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Building a CMS, part 2: Taking it to the server
By: Chris Root
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    Table of Contents:
  • Building a CMS, part 2: Taking it to the server
  • Generating the XML
  • Creating the Markup
  • A Word About Namespaces

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    Building a CMS, part 2: Taking it to the server - Creating the Markup

    (Page 3 of 5 )

    We will now need to loop through all the form field values in the $_POST array. This array contains all the values from the form in a http post request. The POST array is an associative array. Each element of the array has a key and a value. There are no numerical indexes in $_POST, so we will be using the array_keys function to get a numerically indexed array of the keys in $_POST to loop through it. We could use a for each loop rather than a for loop to loop through $_POST without using array_keys(); you can use either method as long as the keys in the array can be used as below.

    $field_names = array_keys($_POST);
    for($i = 0;$i < count($_POST);$i++)
          case "headline":
             $xml_arr["headline"] = "<mainheading>".$_POST[$field_names[$i]].
          case "day":
             $xml_arr["day"] = "<day>".$_POST[$field_names[$i]]."</day>\n";
          case "month":
             $xml_arr["month"] = "<month>".$_POST[$field_names[$i]].
          case "year":
             $xml_arr["year"] = "<year>".$_POST[$field_names[$i]].
          case "time":
             $xml_arr["time"] = "<time>".$_POST[$field_names[$i]].
          case "mainsubhead":
             $xml_arr["mainsubhead"] = "<mainsubhead>".$_POST[$field_names[$i]].
          case "maincontents":
             $xml_arr["maincontents"] = "<maincontents>".$_POST[$field_names[$i]]."
          case "desc":
             $xml_arr["desc"] = "<company>".$_POST[$field_names[$i]]."</company>\n";
          case "contactname":
             $xml_arr["contactname"] = "<contactname>".$_POST[$field_names[$i]].
          case "contactmail":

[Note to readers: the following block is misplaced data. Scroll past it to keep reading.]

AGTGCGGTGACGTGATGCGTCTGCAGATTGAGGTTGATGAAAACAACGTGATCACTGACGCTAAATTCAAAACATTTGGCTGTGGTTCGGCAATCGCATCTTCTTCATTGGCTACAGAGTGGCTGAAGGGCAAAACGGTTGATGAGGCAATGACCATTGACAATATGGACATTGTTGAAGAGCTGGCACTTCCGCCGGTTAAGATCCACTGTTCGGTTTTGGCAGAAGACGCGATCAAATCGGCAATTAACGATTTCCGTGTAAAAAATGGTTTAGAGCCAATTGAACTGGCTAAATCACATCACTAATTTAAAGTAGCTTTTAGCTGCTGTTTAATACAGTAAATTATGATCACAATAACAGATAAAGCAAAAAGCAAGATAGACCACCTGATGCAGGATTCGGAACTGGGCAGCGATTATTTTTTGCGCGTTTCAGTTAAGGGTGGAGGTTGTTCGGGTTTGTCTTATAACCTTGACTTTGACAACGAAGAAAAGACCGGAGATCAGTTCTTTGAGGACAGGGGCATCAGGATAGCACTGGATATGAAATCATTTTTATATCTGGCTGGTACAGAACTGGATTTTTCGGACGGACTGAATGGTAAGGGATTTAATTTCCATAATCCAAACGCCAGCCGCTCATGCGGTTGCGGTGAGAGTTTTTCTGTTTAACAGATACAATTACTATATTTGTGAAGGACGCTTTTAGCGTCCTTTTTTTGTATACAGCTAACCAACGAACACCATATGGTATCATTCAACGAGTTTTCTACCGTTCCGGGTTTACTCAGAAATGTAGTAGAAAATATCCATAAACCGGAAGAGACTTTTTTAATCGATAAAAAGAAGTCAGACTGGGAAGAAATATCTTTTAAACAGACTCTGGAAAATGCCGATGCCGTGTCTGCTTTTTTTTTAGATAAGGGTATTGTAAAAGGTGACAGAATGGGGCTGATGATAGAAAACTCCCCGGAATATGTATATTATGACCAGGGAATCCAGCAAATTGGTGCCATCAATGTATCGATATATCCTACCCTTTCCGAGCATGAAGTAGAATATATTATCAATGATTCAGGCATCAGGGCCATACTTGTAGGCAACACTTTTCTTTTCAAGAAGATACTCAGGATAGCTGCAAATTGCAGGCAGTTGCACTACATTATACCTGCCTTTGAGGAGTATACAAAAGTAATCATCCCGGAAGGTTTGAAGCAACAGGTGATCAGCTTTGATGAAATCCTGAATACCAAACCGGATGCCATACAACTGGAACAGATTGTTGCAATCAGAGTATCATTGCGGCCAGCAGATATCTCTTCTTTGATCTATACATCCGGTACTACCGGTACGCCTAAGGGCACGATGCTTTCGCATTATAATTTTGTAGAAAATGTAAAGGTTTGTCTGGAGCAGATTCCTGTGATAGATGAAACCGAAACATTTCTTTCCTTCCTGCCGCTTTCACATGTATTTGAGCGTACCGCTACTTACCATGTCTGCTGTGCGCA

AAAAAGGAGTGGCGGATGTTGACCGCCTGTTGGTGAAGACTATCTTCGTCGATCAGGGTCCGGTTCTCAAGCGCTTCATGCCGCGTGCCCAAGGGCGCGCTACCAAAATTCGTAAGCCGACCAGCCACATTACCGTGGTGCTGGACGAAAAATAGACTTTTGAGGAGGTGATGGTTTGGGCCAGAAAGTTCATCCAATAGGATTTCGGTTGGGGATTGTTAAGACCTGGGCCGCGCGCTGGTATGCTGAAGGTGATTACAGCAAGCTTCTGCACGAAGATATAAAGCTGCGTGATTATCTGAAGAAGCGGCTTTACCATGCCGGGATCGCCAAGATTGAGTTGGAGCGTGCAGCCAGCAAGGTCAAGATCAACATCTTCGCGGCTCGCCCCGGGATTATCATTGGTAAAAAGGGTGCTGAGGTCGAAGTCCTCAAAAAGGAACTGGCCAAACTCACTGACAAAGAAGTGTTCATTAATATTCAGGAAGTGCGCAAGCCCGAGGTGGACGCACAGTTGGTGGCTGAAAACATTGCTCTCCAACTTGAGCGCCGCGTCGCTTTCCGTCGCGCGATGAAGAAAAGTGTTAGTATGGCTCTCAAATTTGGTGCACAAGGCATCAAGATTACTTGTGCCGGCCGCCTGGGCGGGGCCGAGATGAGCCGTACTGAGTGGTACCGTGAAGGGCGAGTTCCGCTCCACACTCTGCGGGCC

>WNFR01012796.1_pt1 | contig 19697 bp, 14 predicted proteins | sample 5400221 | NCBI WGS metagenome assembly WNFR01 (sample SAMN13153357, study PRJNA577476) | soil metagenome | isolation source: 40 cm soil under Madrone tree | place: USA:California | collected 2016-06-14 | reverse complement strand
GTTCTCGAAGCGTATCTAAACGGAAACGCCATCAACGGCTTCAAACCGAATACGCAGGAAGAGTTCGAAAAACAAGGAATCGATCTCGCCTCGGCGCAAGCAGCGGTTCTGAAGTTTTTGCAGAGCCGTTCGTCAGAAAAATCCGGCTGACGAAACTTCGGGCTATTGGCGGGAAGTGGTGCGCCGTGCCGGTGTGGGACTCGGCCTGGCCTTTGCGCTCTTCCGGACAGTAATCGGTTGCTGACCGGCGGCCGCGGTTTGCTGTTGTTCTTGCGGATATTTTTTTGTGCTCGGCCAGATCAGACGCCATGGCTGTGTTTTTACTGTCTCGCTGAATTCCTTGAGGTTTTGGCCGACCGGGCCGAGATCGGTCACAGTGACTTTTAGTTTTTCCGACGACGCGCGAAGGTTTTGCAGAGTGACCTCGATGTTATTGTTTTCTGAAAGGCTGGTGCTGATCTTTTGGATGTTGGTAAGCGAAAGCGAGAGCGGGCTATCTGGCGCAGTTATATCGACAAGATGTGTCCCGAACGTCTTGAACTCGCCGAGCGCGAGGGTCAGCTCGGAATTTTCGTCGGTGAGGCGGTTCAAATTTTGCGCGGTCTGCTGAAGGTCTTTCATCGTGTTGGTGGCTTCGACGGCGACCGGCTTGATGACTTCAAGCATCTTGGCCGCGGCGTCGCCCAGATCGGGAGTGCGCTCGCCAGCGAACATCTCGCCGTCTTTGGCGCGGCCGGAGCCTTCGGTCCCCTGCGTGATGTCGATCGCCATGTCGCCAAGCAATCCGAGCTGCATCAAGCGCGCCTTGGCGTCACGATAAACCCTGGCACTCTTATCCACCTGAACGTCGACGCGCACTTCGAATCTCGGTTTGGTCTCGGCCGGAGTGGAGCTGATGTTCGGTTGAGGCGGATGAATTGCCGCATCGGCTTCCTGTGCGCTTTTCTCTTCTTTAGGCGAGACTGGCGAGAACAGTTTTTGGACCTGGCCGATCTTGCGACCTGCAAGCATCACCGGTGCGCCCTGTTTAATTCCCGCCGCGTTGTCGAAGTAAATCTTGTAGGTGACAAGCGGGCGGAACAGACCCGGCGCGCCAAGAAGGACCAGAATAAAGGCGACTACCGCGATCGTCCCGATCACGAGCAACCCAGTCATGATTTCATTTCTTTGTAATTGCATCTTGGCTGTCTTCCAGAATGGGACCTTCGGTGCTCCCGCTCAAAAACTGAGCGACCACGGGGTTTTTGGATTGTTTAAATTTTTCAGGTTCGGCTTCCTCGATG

$xml_arr["contactmail"] = "<contactmail .path=\"".$_POST["address"]."\">"
          case "contacturl":
             $xml_arr["contacturl"] = "<contacturl .path=\"".$_POST["url"]."\">"

    The markup that we had previously done in Javascript is wrapped in a "company" tag and stored with all the other markup we have added. Line breaks are added in the appropriate places to ensure that our final source code is not one long line. The line breaks make the raw XML more readable, but will be considered nodes in the document. There is a way to deal with whitespace like this in XSLT, but if you would rather not have them there, they are optional.

    Once we have all our data marked up the way it should be, it's time to put it together in a string with any other markup that will be needed. This includes putting in the root XML element which is, in our case, "pressrelease."

    $xml_str = $xml_arr["doctop"]."<pressrelease>\n".$xml_arr["headline"]."<date>\n".
    $xml_arr["contactmail"].$xml_arr["contacturl"]."</contactinfo> \n".

    The variable $xml_str now contains a string that represents our XML document. The next step is to save the document. You can use whatever convention you want for naming the file. In this example I have used the value from the main sub heading, trimmed and with spaces replaced by underscores.

    $f = str_replace(" ","_",trim($_POST["mainsubhead"])).".xml";

    Next create a new file with the fopen function.

    $xml_file = fopen($f,w) or die("<h1>Trouble writing $f</h1>");

    The server may need some time before you can send the new XML file to the browser, so let's check to see if it exists before redirecting the browser to the file.

    $set_time_limit(20);//just in case something goes wrong
    do {
       //Nothing at all until the file is written;
    } while(!file_exists($f))

    This will display the finished XML file in the browser with any CSS styling that you specified in the above mentioned CSS file. Once we know that the XML file is structured the way it should be, it's time to do an XSL style sheet.


    XSLT (Extensible Stylesheet Language Transformation) uses templates to reformat XML, or to do transformations from XML to other text based formats such as HTML, RTF (Rich Text Format) and PDF (Portable Document Format). XML formats are making their way into office and print publishing software as well. You can put whatever HTML or other text you need in your document inside of the template. Data from each XML tag in a source document is inserted into the result document by using the XSL value-of tag, as well as a host of other tags, and utilizing XPath, which is a standard for addressing information in an XML document.

    An XSL document is an XML document, and therefore must conform to the syntax rules of the XML standard. This inculdes using what is called a namespace to identify tags as belonging to XSL.

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